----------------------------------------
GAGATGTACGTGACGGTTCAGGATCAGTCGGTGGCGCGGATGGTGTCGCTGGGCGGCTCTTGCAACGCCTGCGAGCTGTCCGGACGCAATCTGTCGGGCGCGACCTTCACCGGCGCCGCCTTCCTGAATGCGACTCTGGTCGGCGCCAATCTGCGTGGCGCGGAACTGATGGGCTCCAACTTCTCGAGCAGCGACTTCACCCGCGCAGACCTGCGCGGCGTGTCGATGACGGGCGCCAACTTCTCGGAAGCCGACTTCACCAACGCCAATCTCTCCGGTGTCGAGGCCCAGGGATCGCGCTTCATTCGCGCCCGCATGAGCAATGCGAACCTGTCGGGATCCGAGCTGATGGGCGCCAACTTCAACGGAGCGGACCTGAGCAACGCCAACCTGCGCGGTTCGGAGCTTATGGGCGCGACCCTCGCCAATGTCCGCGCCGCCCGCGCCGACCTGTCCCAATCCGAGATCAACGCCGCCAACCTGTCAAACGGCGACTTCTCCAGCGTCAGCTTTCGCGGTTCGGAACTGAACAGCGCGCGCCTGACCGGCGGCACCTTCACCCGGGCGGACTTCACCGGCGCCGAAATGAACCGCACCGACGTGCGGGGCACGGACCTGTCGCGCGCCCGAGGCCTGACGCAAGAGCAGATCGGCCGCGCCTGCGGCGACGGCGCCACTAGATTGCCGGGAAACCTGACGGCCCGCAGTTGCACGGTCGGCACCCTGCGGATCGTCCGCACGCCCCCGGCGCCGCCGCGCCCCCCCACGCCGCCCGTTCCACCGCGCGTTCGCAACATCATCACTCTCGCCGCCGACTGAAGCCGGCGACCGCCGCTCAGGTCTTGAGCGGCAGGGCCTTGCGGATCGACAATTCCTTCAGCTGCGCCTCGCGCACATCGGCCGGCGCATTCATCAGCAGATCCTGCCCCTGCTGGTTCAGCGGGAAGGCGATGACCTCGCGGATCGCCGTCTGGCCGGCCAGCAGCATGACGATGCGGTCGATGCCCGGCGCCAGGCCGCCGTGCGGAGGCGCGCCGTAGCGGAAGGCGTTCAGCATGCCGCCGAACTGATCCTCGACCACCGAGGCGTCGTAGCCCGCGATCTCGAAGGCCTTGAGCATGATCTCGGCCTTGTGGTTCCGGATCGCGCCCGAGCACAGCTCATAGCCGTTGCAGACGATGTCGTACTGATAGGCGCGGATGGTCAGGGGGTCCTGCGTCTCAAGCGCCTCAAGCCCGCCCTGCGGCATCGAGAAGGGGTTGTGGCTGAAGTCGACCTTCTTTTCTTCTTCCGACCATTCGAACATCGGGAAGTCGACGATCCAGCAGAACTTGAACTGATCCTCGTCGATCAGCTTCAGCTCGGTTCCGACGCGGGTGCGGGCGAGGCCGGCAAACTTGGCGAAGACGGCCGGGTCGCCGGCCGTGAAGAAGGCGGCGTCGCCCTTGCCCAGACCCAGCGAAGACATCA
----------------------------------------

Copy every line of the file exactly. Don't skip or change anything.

GAGATGTACGTGACGGTTCAGGATCAGTCGGTGGCGCGGATGGTGTCGCTGGGCGGCTCTTGCAACGCCTGCGAGCTGTCCGGACGCAATCTGTCGGGCGCGACCTTCACCGGCGCCGCCTTCCTGAATGCGACTCTGGTCGGCGCCAATCTGCGTGGCGCGGAACTGATGGGCTCCAACTTCTCGAGCAGCGACTTCACCCGCGCAGACCTGCGCGGCGTGTCGATGACGGGCGCCAACTTCTCGGAAGCCGACTTCACCAACGCCAATCTCTCCGGTGTCGAGGCCCAGGGATCGCGCTTCATTCGCGCCCGCATGAGCAATGCGAACCTGTCGGGATCCGAGCTGATGGGCGCCAACTTCAACGGAGCGGACCTGAGCAACGCCAACCTGCGCGGTTCGGAGCTTATGGGCGCGACCCTCGCCAATGTCCGCGCCGCCCGCGCCGACCTGTCCCAATCCGAGATCAACGCCGCCAACCTGTCAAACGGCGACTTCTCCAGCGTCAGCTTTCGCGGTTCGGAACTGAACAGCGCGCGCCTGACCGGCGGCACCTTCACCCGGGCGGACTTCACCGGCGCCGAAATGAACCGCACCGACGTGCGGGGCACGGACCTGTCGCGCGCCCGAGGCCTGACGCAAGAGCAGATCGGCCGCGCCTGCGGCGACGGCGCCACTAGATTGCCGGGAAACCTGACGGCCCGCAGTTGCACGGTCGGCACCCTGCGGATCGTCCGCACGCCCCCGGCGCCGCCGCGCCCCCCCACGCCGCCCGTTCCACCGCGCGTTCGCAACATCATCACTCTCGCCGCCGACTGAAGCCGGCGACCGCCGCTCAGGTCTTGAGCGGCAGGGCCTTGCGGATCGACAATTCCTTCAGCTGCGCCTCGCGCACATCGGCCGGCGCATTCATCAGCAGATCCTGCCCCTGCTGGTTCAGCGGGAAGGCGATGACCTCGCGGATCGCCGTCTGGCCGGCCAGCAGCATGACGATGCGGTCGATGCCCGGCGCCAGGCCGCCGTGCGGAGGCGCGCCGTAGCGGAAGGCGTTCAGCATGCCGCCGAACTGATCCTCGACCACCGAGGCGTCGTAGCCCGCGATCTCGAAGGCCTTGAGCATGATCTCGGCCTTGTGGTTCCGGATCGCGCCCGAGCACAGCTCATAGCCGTTGCAGACGATGTCGTACTGATAGGCGCGGATGGTCAGGGGGTCCTGCGTCTCAAGCGCCTCAAGCCCGCCCTGCGGCATCGAGAAGGGGTTGTGGCTGAAGTCGACCTTCTTTTCTTCTTCCGACCATTCGAACATCGGGAAGTCGACGATCCAGCAGAACTTGAACTGATCCTCGTCGATCAGCTTCAGCTCGGTTCCGACGCGGGTGCGGGCGAGGCCGGCAAACTTGGCGAAGACGGCCGGGTCGCCGGCCGTGAAGAAGGCGGCGTCGCCCTTGCCCAGACCCAGCGAAGACATCA